As of February 18,
The New York City Commision on Human Rights instituted the law after recognizing a growing discrimination problem in the form of hairstyles. Some employers and schools have deemed hairstyles such as afros, dread locs, and braids to be unruly and unprofessional asking their employees and students to ‘conform’ by wearing their hair in a bun or straightening it.
Natural hair influencer Kilsi Rodriguez is firm in her belief that natural hair is in fact professional.
“I wear blazers, dresses, buttons downs, you name it, with my hair out,” she said. “All I want is for my followers and event guests to feel comfortable with their natural hair but society hasn’t allowed it, until now.”
The NYCHRL document addressing natural hair is important because it is specific, informative and most importantly empathetic toward the diversity of black hair.
Not only was “natural hair” as a general term addressed, the NYCHRL included specific hair styles that will familiarize employers that natural hair is broad and may include various hair shapes and styles. According to the document, natural hair may consist of “locs, cornrows, twists, braids, Bantu knots, fades, Afros, and/or the right to keep hair in an uncut or untrimmed state.”
The document also addressed that wearers of specific hair styles may embrace protective styling. By specifically using the term “protective styling” it hit a nerve, but in a good way. As black people continue to navigate through proper hair care, we understand what black hair needs in order to stay healthy. In this case, the document makes certain that everyone else understands the critical needs of our personal health.
It is explained in the document that protective styles are a means to maintain hair health, be a part of our cultural identity and be worn for any personal, financial, medical, religious, or spiritual reasons. Protective styles are further described as braids, locs or extensions of various types that are integrated into an individual’s hair (e.g. box braids or weaves), wigs, or covering one’s hair with a headscarf or wrap.”
LaToya Dove, 4c hair influencer, is overjoyed that the new law protects those who choose to wear their natural hair.
“I’m ecstatic to see that New York City has finally recognized that people get discriminated against due to their natural hair and need protection,” Dove explained. “On the other hand it’s wild that it’s only one city that has made this law, there are a million more to go!”
Even though NYC is the first to implement this law, it’s great to see an effort made to inform the public about this issue. This law educates the public on black hair and demands that professional settings conform their policies to fit who we are, instead of the other way around.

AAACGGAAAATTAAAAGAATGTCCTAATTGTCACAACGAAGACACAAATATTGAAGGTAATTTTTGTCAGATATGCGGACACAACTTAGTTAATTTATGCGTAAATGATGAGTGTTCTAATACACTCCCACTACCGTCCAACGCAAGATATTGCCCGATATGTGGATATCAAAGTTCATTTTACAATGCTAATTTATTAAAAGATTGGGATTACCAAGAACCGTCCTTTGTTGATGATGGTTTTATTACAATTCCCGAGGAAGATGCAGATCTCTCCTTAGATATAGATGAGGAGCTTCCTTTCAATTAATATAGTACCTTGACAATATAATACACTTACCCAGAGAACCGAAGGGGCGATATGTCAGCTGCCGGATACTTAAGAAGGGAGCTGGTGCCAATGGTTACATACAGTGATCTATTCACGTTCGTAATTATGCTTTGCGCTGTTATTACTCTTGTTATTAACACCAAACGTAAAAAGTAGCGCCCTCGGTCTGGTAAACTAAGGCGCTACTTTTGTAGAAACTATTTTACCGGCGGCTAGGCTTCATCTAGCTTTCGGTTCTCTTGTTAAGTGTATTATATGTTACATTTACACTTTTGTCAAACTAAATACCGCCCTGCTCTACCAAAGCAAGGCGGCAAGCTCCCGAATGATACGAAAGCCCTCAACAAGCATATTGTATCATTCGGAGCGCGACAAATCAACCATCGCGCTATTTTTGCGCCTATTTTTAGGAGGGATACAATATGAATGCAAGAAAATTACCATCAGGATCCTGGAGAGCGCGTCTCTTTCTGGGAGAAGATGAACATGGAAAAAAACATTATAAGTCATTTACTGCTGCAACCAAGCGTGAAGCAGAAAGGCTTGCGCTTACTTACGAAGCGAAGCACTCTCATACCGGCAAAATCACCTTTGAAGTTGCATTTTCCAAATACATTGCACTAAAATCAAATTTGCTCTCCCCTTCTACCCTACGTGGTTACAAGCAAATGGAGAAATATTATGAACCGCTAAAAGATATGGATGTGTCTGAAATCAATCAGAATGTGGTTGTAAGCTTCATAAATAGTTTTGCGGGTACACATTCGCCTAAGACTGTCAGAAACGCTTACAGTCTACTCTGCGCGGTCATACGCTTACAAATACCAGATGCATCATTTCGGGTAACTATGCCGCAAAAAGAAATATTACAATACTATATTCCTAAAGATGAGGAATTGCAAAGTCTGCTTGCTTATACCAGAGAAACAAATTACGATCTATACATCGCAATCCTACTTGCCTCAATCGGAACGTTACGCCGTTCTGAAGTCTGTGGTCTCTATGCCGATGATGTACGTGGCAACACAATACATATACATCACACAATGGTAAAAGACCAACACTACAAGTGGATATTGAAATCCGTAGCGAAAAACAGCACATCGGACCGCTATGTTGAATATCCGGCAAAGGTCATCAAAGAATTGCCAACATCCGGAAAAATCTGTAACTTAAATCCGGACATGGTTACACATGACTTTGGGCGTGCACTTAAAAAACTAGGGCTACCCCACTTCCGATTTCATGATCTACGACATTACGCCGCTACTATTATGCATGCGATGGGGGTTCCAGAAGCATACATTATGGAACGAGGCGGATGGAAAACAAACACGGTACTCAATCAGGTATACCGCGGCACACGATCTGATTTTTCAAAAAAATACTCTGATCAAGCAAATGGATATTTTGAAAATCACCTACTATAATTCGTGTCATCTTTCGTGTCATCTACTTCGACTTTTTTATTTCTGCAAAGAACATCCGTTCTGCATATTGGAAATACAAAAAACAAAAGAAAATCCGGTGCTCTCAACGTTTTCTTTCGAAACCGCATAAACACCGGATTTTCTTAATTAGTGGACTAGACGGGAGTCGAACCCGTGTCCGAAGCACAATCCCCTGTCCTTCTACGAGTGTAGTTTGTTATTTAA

By conforming to fit the “ideal” image, black people have been forced to cut their hair on the spot, straighten their hair to a point of damage, endured scalp burns, and grew up to be adults without ever knowing their natural hair type. The list goes on. There is even reference to the 2012 study in the American Journal of Epidemiology that links hair relaxers to an increase in uterine fibroids, which impact Black women at a disproportionate rate.
// Related Article: My type 4 hair Journey //
Trying to conform to the idealisms of what our hair should look like not only damages our hair and body, but it has psychological effects as well. According to the NYCHRL, in an effort to conform to white and European standards of beauty, issues of emotional distress, including dignitary and stigmatic harms can be a factor in our daily lives. This leads black people to be “more likely than white people to spend more time on their hair, spend more money on professional styling appointments and products, and experience anxiety related to hair.”
By addressing this issue through law, it forces employers and the public to better understand what we have to go through in order to reach these goals of idealism in public and professional spaces. As black women, these are things we have to deal with on the daily basis and most of these facts are well-known in the black community. However, it’s good to see action toward making these issues well-known to the broader public.
By implementing this law, lifestyle influencer Brandi Harrell believes it’s finally our time to truly be who we are.
“No more wearing masks of any kind to be accepted in the world!” Brandi said. “No more altering who we are to make others feel comfortable.”
What’s your thoughts on the new NYC law? Tell us below.